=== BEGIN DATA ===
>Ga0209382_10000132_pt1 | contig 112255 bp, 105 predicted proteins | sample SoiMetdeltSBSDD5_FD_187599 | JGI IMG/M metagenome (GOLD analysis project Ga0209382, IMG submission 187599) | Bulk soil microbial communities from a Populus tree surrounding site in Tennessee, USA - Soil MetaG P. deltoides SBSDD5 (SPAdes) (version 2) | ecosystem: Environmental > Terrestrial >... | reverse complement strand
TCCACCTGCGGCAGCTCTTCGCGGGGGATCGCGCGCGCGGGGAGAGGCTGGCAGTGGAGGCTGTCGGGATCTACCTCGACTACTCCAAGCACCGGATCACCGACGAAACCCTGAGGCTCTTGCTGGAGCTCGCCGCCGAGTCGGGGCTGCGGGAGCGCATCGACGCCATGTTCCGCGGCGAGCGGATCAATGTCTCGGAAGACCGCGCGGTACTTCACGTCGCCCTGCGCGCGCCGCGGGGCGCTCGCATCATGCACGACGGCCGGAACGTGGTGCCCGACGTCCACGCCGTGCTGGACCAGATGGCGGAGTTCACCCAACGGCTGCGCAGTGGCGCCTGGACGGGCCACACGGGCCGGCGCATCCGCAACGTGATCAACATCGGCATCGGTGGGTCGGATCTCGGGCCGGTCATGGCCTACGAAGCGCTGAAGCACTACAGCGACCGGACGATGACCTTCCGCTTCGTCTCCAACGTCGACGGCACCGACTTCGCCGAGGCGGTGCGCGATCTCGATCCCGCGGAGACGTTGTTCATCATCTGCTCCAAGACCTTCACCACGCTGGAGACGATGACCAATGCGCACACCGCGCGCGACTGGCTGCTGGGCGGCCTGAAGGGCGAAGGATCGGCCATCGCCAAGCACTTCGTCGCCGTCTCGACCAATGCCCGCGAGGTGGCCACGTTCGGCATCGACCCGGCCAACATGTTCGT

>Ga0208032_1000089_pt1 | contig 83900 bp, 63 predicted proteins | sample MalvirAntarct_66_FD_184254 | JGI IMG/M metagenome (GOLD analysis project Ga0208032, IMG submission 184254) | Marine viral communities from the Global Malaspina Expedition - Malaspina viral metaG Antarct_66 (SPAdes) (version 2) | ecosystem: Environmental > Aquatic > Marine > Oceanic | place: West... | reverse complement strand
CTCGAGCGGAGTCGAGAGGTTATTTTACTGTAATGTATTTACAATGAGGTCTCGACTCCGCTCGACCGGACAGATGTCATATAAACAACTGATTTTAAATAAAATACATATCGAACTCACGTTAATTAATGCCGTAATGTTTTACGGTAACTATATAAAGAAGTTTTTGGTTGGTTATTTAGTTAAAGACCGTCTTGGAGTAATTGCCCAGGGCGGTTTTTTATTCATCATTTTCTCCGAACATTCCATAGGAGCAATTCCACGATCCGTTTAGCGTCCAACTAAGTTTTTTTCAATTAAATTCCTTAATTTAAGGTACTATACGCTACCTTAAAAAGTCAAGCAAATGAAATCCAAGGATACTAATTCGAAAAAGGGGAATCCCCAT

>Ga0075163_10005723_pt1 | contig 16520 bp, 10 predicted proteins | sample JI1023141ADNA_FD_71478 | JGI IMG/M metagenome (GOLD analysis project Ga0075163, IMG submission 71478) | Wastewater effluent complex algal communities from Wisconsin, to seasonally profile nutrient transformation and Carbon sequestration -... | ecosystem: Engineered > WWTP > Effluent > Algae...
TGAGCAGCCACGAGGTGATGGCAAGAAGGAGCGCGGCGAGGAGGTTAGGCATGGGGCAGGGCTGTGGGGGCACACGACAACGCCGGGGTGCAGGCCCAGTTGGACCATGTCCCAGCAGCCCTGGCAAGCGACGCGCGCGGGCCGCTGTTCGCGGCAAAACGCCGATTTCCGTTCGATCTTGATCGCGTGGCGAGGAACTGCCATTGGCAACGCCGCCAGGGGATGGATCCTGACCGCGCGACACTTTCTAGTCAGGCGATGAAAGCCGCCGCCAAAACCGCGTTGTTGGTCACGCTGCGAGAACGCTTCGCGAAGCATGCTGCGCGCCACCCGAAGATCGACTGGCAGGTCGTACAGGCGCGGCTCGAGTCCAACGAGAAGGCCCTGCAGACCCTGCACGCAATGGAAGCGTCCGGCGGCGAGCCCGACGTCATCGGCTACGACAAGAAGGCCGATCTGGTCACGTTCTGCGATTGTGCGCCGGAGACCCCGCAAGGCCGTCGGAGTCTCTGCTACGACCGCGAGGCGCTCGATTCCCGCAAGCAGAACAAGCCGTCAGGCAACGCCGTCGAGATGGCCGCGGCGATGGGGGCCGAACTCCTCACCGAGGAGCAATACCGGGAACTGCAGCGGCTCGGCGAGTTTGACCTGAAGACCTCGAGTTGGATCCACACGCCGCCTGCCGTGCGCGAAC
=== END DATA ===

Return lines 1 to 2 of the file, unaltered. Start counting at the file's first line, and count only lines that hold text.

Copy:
>Ga0209382_10000132_pt1 | contig 112255 bp, 105 predicted proteins | sample SoiMetdeltSBSDD5_FD_187599 | JGI IMG/M metagenome (GOLD analysis project Ga0209382, IMG submission 187599) | Bulk soil microbial communities from a Populus tree surrounding site in Tennessee, USA - Soil MetaG P. deltoides SBSDD5 (SPAdes) (version 2) | ecosystem: Environmental > Terrestrial >... | reverse complement strand
TCCACCTGCGGCAGCTCTTCGCGGGGGATCGCGCGCGCGGGGAGAGGCTGGCAGTGGAGGCTGTCGGGATCTACCTCGACTACTCCAAGCACCGGATCACCGACGAAACCCTGAGGCTCTTGCTGGAGCTCGCCGCCGAGTCGGGGCTGCGGGAGCGCATCGACGCCATGTTCCGCGGCGAGCGGATCAATGTCTCGGAAGACCGCGCGGTACTTCACGTCGCCCTGCGCGCGCCGCGGGGCGCTCGCATCATGCACGACGGCCGGAACGTGGTGCCCGACGTCCACGCCGTGCTGGACCAGATGGCGGAGTTCACCCAACGGCTGCGCAGTGGCGCCTGGACGGGCCACACGGGCCGGCGCATCCGCAACGTGATCAACATCGGCATCGGTGGGTCGGATCTCGGGCCGGTCATGGCCTACGAAGCGCTGAAGCACTACAGCGACCGGACGATGACCTTCCGCTTCGTCTCCAACGTCGACGGCACCGACTTCGCCGAGGCGGTGCGCGATCTCGATCCCGCGGAGACGTTGTTCATCATCTGCTCCAAGACCTTCACCACGCTGGAGACGATGACCAATGCGCACACCGCGCGCGACTGGCTGCTGGGCGGCCTGAAGGGCGAAGGATCGGCCATCGCCAAGCACTTCGTCGCCGTCTCGACCAATGCCCGCGAGGTGGCCACGTTCGGCATCGACCCGGCCAACATGTTCGT